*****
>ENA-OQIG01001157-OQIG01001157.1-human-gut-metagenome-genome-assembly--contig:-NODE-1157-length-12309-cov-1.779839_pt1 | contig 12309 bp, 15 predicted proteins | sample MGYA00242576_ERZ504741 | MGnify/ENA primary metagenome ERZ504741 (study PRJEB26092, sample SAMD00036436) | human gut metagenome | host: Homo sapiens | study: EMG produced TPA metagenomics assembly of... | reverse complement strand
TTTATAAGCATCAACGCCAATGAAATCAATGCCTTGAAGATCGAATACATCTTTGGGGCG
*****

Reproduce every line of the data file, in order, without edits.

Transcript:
>ENA-OQIG01001157-OQIG01001157.1-human-gut-metagenome-genome-assembly--contig:-NODE-1157-length-12309-cov-1.779839_pt1 | contig 12309 bp, 15 predicted proteins | sample MGYA00242576_ERZ504741 | MGnify/ENA primary metagenome ERZ504741 (study PRJEB26092, sample SAMD00036436) | human gut metagenome | host: Homo sapiens | study: EMG produced TPA metagenomics assembly of... | reverse complement strand
TTTATAAGCATCAACGCCAATGAAATCAATGCCTTGAAGATCGAATACATCTTTGGGGCG